Published: Tue, March 13, 2018
Global | By Enrique Rogers

Betsy DeVos Struggles To Answer Simple Questions In '60 Minutes' Interview

Betsy DeVos Struggles To Answer Simple Questions In '60 Minutes' Interview

U.S. Secretary of Education Betsy DeVos - who has been on the job more than a year - has been taking extensive criticism over an interview Sunday night on "60 Minutes" during which she appeared to stumble over answers.

DeVos' spokeswoman Liz Hill said that the secretary's focus was on promoting successful innovation, including in traditional public schools.

Devos said she will head a commission created to explore ways to protect schools from gun violence, and push for a broader approach to deal with the problem.

"I had never watched "60 Minutes" before, but I can tell you this, I will never watch it again", the Education Secretary said.

According to a report by Education Trust-Midwest, schools in MI have experienced major declines in third-grade reading levels.

Lesley Stahl: The public schools here are doing worse than they did.

DeVos struggled to answer basic questions about school performance and was unable to to provide accurate information or data to defend some of the controversial programs she has championed - including a plan that she claims will improve public schools by cutting their funding. There is no doubt about it.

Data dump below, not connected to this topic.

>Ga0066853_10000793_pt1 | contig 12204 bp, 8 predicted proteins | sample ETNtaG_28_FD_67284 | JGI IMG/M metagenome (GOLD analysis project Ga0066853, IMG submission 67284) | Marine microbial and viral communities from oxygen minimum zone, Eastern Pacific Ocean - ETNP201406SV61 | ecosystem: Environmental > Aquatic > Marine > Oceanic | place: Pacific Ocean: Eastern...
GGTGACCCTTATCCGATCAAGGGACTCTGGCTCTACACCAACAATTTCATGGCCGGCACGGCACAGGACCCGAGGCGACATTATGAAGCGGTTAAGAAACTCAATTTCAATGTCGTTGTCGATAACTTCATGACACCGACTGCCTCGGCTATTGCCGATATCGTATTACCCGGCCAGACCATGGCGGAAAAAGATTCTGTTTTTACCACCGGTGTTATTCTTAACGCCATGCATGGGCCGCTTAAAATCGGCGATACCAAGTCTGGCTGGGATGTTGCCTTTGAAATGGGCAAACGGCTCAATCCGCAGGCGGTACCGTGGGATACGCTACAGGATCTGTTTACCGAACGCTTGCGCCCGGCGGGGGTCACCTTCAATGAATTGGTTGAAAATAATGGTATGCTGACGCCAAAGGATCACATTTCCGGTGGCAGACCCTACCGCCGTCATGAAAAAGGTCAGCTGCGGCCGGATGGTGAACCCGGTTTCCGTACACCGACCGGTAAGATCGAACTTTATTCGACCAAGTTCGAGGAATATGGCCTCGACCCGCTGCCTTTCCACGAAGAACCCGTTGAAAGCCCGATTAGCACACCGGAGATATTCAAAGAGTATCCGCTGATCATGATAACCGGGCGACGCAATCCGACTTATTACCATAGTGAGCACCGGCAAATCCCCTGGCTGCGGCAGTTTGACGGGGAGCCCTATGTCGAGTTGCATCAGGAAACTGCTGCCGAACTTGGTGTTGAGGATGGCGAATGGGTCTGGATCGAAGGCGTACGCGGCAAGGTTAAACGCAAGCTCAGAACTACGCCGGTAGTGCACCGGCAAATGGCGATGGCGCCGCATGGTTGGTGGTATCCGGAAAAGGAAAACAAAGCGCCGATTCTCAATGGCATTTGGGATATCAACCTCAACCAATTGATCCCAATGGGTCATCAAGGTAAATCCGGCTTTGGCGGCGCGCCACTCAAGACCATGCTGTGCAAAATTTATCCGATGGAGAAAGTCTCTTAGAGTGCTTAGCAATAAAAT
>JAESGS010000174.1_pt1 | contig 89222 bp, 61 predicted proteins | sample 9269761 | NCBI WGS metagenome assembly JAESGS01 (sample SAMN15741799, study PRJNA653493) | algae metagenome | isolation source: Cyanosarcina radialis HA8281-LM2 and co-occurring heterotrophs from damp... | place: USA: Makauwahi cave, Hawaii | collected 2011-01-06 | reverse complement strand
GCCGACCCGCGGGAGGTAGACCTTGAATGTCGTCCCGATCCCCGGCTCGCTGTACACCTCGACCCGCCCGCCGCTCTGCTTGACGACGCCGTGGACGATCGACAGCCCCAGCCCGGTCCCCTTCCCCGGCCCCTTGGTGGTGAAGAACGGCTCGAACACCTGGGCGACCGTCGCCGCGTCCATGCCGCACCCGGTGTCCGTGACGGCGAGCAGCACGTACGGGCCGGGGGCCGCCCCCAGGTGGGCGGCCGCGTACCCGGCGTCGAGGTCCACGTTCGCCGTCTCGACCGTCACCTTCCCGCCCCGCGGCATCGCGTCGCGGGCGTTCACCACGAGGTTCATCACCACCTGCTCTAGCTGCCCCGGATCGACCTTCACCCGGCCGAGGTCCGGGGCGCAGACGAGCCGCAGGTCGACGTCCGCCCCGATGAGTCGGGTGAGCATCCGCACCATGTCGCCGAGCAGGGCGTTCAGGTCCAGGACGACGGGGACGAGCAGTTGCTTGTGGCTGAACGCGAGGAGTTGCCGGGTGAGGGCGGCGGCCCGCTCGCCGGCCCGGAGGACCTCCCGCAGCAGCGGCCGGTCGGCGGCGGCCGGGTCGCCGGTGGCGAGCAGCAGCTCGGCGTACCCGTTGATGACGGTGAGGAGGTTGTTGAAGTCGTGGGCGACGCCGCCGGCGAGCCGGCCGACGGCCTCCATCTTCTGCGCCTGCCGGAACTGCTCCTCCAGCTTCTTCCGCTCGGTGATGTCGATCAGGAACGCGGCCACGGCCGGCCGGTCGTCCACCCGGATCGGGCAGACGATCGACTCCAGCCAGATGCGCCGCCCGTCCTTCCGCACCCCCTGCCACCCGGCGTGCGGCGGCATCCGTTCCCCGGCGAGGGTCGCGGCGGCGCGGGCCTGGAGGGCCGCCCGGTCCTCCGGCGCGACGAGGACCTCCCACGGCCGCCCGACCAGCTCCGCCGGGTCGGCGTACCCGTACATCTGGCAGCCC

"They want gun control", Stahl responded.

Betsy DeVos: Maybe I should. Yes. "I don't know. Overall, I- I can't say overall that they have all gotten better." she said. DeVos said she was committed to "making sure students have opportunity to learn in safe and nurturing environments".

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DeVos expounded during a March 12 appearance on Today, saying in reference to guns that "schools should have this tool", while noting that "we have to get much broader than talking about guns".

These findings position MI among the highest performing charter school states CREDO has studied to date.

"I don't know, I don't know".

Later in the interview, in a question about the months-long Me Too movement against sexual harassment and assault carried out by men in positions of power, Stahl asked DeVos if she had ever previously encountered such behavior.

"Michigan schools need to do better".

Stahl also got asked about administration changes to Title IX rules that make it harder for accusers to prove accusations charging sexual assault, the Washington Post noted. "I think probably there, I would imagine that there is probably a gun in the schools to protect from potential grizzlies", she had said.

"She asked me one thing about schools, and then another, and another", she said.

Speaking to DeVos, Stahl compared situations in which white kids are punished for classroom disruption by a trip to the principal's office, while for black kids, "they call in the cops".

"Arguably, all of these issues or all of this issue comes down to individual kids", Devos said, to which Stahl replied, "Well, no ... it's not". The department also introduced an interim guidance that replaced the suggested 60-day timeframe for prompt investigations with "no fixed time frame" and allowed colleges to decide to force survivors to "work things out" with the accused.

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